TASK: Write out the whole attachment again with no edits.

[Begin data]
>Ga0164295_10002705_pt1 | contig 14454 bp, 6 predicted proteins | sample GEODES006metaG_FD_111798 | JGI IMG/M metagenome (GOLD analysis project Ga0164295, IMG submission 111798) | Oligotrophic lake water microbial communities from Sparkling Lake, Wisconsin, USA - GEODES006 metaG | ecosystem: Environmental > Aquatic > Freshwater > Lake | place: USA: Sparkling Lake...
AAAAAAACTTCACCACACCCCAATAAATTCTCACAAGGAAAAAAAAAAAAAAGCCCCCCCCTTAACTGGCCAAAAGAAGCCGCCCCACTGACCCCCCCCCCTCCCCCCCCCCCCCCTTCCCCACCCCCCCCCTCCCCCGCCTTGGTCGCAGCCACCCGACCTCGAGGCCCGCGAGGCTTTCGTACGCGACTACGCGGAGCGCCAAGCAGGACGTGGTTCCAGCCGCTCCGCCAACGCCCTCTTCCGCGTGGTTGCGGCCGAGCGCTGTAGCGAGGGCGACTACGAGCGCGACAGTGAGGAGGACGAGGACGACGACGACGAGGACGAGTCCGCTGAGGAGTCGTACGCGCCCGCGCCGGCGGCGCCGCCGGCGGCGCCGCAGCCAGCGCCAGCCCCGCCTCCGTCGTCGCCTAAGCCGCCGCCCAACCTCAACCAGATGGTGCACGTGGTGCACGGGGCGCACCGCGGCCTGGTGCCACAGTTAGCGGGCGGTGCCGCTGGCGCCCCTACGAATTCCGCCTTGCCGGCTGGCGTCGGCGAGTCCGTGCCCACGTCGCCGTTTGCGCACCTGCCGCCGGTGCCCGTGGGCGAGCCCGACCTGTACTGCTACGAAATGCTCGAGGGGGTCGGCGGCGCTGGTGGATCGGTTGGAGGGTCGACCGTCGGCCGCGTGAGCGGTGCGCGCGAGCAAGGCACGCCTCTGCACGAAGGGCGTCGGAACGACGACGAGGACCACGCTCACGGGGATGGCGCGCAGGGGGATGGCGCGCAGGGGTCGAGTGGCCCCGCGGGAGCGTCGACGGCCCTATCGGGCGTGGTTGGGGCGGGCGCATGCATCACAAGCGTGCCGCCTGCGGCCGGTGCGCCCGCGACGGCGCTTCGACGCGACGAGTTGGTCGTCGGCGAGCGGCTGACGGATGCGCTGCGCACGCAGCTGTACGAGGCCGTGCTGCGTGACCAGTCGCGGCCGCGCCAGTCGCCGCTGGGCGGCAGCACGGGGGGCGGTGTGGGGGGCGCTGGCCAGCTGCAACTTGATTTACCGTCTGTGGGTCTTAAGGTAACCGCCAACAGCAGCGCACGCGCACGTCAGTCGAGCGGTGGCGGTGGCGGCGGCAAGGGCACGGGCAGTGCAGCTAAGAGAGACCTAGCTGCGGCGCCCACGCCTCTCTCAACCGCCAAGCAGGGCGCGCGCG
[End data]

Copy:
>Ga0164295_10002705_pt1 | contig 14454 bp, 6 predicted proteins | sample GEODES006metaG_FD_111798 | JGI IMG/M metagenome (GOLD analysis project Ga0164295, IMG submission 111798) | Oligotrophic lake water microbial communities from Sparkling Lake, Wisconsin, USA - GEODES006 metaG | ecosystem: Environmental > Aquatic > Freshwater > Lake | place: USA: Sparkling Lake...
AAAAAAACTTCACCACACCCCAATAAATTCTCACAAGGAAAAAAAAAAAAAAGCCCCCCCCTTAACTGGCCAAAAGAAGCCGCCCCACTGACCCCCCCCCCTCCCCCCCCCCCCCCTTCCCCACCCCCCCCCTCCCCCGCCTTGGTCGCAGCCACCCGACCTCGAGGCCCGCGAGGCTTTCGTACGCGACTACGCGGAGCGCCAAGCAGGACGTGGTTCCAGCCGCTCCGCCAACGCCCTCTTCCGCGTGGTTGCGGCCGAGCGCTGTAGCGAGGGCGACTACGAGCGCGACAGTGAGGAGGACGAGGACGACGACGACGAGGACGAGTCCGCTGAGGAGTCGTACGCGCCCGCGCCGGCGGCGCCGCCGGCGGCGCCGCAGCCAGCGCCAGCCCCGCCTCCGTCGTCGCCTAAGCCGCCGCCCAACCTCAACCAGATGGTGCACGTGGTGCACGGGGCGCACCGCGGCCTGGTGCCACAGTTAGCGGGCGGTGCCGCTGGCGCCCCTACGAATTCCGCCTTGCCGGCTGGCGTCGGCGAGTCCGTGCCCACGTCGCCGTTTGCGCACCTGCCGCCGGTGCCCGTGGGCGAGCCCGACCTGTACTGCTACGAAATGCTCGAGGGGGTCGGCGGCGCTGGTGGATCGGTTGGAGGGTCGACCGTCGGCCGCGTGAGCGGTGCGCGCGAGCAAGGCACGCCTCTGCACGAAGGGCGTCGGAACGACGACGAGGACCACGCTCACGGGGATGGCGCGCAGGGGGATGGCGCGCAGGGGTCGAGTGGCCCCGCGGGAGCGTCGACGGCCCTATCGGGCGTGGTTGGGGCGGGCGCATGCATCACAAGCGTGCCGCCTGCGGCCGGTGCGCCCGCGACGGCGCTTCGACGCGACGAGTTGGTCGTCGGCGAGCGGCTGACGGATGCGCTGCGCACGCAGCTGTACGAGGCCGTGCTGCGTGACCAGTCGCGGCCGCGCCAGTCGCCGCTGGGCGGCAGCACGGGGGGCGGTGTGGGGGGCGCTGGCCAGCTGCAACTTGATTTACCGTCTGTGGGTCTTAAGGTAACCGCCAACAGCAGCGCACGCGCACGTCAGTCGAGCGGTGGCGGTGGCGGCGGCAAGGGCACGGGCAGTGCAGCTAAGAGAGACCTAGCTGCGGCGCCCACGCCTCTCTCAACCGCCAAGCAGGGCGCGCGCG